Her comments come amid a host of supply chain issues across the UK.

In July, a major chicken manufacturer warned that the country was facing the ‘worst food shortages since the war’ because of Brexit and Covid.

On Tuesday, Wetherspoons – whose founder heavily backed Brexit – was hit by beer shortages and, Coca Cola announced aluminium shortages were impacting some cans of coke on Thursday.

The Global Drugs Survey’s Professor Winstock says supply lines have been impacted by Covid and Brexit to some degree, but is not convinced the issues are to blame for recent overdoses or reported changes in drug quality.

Speaking exclusively to Metro.co.uk, he said: ‘There has been a reduction in demand but supplies are likely to have been stockpiled.

‘There would have been an impact from a reduction in international transportation, which may have impacted upon precursor supply that might have contributed to contaminated pills.

‘(But) I think drug markets are pretty resilient and pill quality has remained steady.’

A reduction or increase in use of certain drugs during lockdown is also likely to have played a part in supply and demand.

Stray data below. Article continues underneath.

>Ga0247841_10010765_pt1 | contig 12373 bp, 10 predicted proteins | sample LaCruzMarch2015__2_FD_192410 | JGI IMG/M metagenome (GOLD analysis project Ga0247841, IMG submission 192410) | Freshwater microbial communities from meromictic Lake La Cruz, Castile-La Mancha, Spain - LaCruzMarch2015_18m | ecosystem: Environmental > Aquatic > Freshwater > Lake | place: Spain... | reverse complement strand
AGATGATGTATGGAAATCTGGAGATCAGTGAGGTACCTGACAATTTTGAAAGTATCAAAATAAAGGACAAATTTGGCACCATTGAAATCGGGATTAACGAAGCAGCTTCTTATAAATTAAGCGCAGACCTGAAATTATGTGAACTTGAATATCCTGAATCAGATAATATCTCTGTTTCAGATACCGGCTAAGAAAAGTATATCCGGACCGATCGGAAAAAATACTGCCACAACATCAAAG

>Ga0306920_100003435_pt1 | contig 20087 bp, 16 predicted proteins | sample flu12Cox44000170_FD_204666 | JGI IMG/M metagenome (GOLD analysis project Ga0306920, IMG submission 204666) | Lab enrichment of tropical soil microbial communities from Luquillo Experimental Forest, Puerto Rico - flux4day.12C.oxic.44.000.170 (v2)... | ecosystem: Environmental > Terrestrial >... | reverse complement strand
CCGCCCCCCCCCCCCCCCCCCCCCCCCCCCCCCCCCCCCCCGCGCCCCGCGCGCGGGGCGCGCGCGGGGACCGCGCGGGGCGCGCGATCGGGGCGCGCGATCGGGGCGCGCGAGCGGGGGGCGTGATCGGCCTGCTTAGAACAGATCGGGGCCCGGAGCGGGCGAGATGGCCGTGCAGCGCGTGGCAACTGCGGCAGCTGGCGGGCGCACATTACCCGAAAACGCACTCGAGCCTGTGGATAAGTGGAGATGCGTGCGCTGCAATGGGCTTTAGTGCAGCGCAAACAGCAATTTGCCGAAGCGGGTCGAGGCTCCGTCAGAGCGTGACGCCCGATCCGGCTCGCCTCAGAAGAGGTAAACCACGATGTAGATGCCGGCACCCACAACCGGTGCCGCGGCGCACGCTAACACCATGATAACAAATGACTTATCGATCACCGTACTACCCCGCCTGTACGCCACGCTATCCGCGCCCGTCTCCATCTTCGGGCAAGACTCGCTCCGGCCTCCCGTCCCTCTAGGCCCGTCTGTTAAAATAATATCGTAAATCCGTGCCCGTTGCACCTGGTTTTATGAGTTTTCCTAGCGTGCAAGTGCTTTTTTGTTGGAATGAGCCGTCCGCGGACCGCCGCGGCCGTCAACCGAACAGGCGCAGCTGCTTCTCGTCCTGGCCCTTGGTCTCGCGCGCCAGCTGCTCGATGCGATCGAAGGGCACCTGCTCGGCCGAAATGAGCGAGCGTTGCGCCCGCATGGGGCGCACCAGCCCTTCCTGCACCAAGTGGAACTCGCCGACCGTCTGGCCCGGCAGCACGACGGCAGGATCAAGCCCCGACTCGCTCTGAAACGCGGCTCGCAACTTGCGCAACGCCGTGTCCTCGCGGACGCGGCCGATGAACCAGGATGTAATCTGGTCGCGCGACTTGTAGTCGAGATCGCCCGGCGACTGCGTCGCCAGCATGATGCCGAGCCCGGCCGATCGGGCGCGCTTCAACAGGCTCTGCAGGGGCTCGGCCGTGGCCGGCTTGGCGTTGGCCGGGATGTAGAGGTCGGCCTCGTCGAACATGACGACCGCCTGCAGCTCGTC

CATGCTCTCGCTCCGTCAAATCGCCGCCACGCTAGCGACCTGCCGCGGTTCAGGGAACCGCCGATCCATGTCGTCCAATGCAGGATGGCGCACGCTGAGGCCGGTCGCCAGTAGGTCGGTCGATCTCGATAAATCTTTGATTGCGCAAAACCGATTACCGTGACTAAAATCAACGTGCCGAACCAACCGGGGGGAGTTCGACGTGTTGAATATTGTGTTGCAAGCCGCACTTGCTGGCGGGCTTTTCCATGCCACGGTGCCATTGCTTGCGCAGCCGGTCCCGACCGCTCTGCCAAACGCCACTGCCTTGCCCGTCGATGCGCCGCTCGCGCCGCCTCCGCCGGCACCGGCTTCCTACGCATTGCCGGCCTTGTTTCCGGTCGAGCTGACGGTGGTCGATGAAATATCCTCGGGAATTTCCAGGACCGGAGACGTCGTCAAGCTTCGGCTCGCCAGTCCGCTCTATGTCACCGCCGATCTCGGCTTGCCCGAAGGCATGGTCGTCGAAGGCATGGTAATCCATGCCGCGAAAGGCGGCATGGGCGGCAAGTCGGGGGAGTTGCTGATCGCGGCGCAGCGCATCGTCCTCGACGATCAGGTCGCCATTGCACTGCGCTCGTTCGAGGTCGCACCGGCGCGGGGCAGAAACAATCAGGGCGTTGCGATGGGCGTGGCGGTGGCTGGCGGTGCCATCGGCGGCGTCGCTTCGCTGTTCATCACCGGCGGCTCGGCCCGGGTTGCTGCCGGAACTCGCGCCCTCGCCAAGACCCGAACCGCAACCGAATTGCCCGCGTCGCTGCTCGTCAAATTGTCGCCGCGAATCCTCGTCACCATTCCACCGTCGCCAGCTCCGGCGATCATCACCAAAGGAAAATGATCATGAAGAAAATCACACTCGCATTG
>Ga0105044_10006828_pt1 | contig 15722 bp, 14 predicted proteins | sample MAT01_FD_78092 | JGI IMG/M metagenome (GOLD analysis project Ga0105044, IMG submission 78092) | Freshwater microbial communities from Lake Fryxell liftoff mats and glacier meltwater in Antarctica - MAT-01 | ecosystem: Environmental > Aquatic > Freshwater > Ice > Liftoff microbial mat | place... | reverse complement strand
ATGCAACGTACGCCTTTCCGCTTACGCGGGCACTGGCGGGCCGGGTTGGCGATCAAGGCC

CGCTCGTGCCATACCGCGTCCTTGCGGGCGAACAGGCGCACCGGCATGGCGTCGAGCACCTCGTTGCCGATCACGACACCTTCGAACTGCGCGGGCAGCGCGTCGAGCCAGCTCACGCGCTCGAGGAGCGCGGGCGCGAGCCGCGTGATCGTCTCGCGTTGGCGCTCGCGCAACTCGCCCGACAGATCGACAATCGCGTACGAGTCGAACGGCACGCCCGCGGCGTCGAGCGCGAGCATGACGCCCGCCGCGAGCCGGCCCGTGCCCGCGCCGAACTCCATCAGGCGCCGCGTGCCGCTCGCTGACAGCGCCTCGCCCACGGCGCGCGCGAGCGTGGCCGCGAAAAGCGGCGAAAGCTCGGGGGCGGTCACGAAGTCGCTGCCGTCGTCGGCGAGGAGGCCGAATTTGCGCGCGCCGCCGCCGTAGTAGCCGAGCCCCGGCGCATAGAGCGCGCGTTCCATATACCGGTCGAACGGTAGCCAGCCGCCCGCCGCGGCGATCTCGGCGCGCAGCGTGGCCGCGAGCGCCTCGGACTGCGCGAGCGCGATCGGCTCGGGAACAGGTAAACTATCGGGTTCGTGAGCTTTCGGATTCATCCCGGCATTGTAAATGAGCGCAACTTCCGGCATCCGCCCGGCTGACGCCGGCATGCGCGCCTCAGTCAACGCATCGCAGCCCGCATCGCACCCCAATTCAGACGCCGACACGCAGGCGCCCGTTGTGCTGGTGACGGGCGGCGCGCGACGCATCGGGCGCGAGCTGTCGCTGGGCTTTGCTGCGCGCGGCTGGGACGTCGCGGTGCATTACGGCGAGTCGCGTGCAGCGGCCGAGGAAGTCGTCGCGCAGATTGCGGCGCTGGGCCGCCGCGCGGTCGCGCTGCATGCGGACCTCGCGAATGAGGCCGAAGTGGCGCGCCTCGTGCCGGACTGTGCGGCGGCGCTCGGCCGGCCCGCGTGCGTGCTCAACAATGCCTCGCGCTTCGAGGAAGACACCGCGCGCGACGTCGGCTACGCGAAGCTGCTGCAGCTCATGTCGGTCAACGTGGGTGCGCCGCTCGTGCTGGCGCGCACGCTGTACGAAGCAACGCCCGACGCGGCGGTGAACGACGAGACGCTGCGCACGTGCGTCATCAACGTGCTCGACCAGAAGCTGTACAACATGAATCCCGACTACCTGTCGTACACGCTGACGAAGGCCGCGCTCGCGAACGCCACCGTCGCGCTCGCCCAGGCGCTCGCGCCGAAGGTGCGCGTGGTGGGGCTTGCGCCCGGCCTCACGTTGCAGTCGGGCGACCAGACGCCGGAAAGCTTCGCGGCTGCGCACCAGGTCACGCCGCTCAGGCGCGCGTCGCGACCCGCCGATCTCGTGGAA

Professor Winstock, who backs ‘smart education’ to reduce drugs harm, believes a bigger issue is people’s tolerance going down during lockdown and young people taking some drugs for the first time.

But this weekend, the Loop’s director Professor Fiona Measham told BBC Newsbeat that Covid, Brexit and a shortage of lorry drivers were causing fake MDMA to be sold to consumers.

‘A combination of those things mean there’s a shortage of certain party drugs and suppliers are selling other drugs instead – such as cathinone instead of MDMA’, she said, warning it could ‘lead to more drug-related harms’.

The Government has faced heavy criticism for supply chain issues in legal goods, with Labour’s shadow business secretary Ed Miliband telling ministers on Wednesday night to stop ‘burying their heads in the sand’ and ‘get a grip’.

Get in touch with our news team by emailing us at webnews@metro.co.uk.